Oh, our love affair with inanimate objects.

No, really, she is about to make out with that mannequin. Do woman (wealthy, white) have so much agency that they can afford to love their luxury accessories instead of- or more than- other people?  Clearly, pleasure is tied up in the acquisition and display of “brand name” objects. Now take a moment to appreciate this image.

Here’s where it gets interesting: the handbag did not always carry the meaning we assign to it today. In fact, circa 1801 handbags were seen as ridiculous alternatives to pockets, which were hidden underneath the dress. A handbag, in contrast to the secrecy of the pocket, was promiscuous. The women carrying a handbag openly was immediately “classed down”  as vulgar, letting it all hang out. Unless her bag was a sewing bag, because in that case it announced her prowess at home economics and thus potential wifely qualities. Needlework was acceptable, it showed a woman’s moral fiber. Virtuous needlework would keep a woman from the idle vanity of handbags.

Jump forward to the 1880s. Department stores have entered the scene, trampled small businesses underfoot. We can see all too clearly the developing gendered economy, reflected in the literature of the time. Women, as consumers, are idiots. They drive men to bankruptcy. And who is to blame for this trouble? The humble handbag. Because woman get irrational over them. In fact, it’s almost like your wife or fiancee is having an adulterous relationship with these huge stores full of fashion. Isn’t it? Check out 2:52 in the video again. Stores are seduction machines.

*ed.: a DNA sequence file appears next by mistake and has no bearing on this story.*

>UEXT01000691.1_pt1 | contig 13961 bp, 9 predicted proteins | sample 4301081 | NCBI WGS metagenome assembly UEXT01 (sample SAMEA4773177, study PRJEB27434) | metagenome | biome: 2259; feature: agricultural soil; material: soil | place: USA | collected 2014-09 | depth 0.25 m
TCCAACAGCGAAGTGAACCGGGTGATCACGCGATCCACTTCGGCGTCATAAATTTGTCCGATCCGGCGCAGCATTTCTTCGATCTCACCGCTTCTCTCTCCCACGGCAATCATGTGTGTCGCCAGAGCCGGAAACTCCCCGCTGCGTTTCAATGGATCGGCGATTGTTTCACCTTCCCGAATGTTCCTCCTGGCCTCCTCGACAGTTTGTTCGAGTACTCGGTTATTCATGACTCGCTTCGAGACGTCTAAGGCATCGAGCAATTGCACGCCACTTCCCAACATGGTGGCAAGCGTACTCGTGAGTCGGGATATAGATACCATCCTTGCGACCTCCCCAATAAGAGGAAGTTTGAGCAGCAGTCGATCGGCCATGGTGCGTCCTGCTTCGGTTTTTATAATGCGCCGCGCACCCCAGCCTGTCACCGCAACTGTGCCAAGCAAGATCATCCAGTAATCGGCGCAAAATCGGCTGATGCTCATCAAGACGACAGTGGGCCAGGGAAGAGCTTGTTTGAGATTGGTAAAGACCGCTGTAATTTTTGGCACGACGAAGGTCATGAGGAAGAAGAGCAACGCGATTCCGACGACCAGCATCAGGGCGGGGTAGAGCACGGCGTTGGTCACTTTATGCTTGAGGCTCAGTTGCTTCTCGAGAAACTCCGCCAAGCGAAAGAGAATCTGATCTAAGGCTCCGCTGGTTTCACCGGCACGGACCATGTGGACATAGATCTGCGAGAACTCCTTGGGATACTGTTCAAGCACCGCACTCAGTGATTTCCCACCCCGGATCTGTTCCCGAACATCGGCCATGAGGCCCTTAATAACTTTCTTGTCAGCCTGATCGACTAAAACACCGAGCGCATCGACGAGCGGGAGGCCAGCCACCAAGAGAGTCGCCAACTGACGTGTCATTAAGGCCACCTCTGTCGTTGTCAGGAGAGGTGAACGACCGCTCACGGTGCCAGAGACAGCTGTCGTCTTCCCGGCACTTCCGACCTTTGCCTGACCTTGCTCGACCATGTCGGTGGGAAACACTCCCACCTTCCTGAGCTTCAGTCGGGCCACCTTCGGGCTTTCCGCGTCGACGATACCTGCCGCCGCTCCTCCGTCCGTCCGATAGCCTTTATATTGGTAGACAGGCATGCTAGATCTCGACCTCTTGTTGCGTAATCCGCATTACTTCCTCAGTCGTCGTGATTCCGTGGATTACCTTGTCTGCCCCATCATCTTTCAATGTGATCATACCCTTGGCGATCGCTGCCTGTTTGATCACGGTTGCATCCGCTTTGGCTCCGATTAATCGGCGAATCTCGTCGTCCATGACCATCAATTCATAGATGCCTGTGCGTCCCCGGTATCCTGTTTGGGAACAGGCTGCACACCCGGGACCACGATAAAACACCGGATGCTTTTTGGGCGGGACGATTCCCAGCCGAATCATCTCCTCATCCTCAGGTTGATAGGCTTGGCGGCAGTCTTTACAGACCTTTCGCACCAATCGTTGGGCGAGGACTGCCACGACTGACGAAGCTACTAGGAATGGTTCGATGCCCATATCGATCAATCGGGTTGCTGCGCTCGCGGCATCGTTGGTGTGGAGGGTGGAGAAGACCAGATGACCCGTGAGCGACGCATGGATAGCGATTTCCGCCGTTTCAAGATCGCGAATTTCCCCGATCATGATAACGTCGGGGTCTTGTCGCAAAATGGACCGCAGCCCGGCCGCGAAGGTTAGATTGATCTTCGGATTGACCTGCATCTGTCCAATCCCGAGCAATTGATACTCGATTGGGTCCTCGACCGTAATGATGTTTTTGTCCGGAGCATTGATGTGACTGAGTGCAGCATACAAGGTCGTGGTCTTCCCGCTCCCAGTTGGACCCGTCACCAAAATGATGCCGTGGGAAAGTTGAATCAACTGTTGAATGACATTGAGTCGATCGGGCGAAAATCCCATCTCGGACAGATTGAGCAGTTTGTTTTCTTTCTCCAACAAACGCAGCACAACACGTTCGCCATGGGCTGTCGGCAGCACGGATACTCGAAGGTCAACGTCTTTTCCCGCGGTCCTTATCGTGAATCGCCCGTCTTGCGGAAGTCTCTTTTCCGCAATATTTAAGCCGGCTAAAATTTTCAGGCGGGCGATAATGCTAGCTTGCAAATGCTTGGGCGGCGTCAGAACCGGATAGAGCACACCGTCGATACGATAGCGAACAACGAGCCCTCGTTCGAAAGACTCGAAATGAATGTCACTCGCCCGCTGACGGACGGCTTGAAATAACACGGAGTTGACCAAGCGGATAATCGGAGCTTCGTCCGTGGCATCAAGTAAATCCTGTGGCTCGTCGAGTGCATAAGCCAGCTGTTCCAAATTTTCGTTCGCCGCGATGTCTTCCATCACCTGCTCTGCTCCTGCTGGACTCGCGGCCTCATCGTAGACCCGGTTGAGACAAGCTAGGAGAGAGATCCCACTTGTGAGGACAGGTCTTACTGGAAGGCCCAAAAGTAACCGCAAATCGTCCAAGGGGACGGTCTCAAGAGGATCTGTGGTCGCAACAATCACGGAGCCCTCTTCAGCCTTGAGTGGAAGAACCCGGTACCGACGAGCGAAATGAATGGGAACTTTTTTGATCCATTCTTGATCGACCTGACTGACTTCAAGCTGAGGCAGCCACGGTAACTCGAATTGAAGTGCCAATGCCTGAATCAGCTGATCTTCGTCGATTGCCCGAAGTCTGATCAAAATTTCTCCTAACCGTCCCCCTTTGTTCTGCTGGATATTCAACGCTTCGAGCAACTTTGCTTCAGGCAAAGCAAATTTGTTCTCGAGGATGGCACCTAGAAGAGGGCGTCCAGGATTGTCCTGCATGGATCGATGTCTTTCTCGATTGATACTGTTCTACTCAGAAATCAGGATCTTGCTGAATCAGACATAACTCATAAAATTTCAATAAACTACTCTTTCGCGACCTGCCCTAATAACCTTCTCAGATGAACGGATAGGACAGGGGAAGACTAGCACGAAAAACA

Well, the adultery never stopped. By the 1900s, women had moved into the public sphere of activities. Their defiant use of fashion accessories allowed them to transgress traditional  boundaries that associated women with privacy and the home. Where does that leave us today? The bigger the better! In the video, our girl dances in front of bags larger than she is. Designer bags are now symbols of wealth and status, to a much greater degree than they were in the past.

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See? We’ll even fight for them! How can we go out into the world without an accessory that proclaims our power and marks us as better than the competition?

“He’s my latest accessory. Was he on sale?”

We’re at the point now that we use relationships in the same way we use designer labels: to boost our status. To give us another reason to feel good about ourselves, in the public street and online, through photos and status updates, anywhere. It’s a kind of power trip to be able to claim someone as “your significant other.” “Accessory” is a bit interesting in that it is the women who are making this statement of power, quite blatantly listing men as objects in their collections. I would not call it empowering, however. It comes at the expensive of dehumanizing men, even to the point that men are bought and sold like the shoes and bags. That’s no kind of progress.

We tend to think that quantity makes up for quality. If we own a lot of bags, or boyfriends, our quality of life will increase. Are these things just tools, or are they some fundamental part of our egos? And at that rate,  I wonder at what point does ownership transfer? When do we stop owning our accessories, and they start to own us?

fourj

~Nicole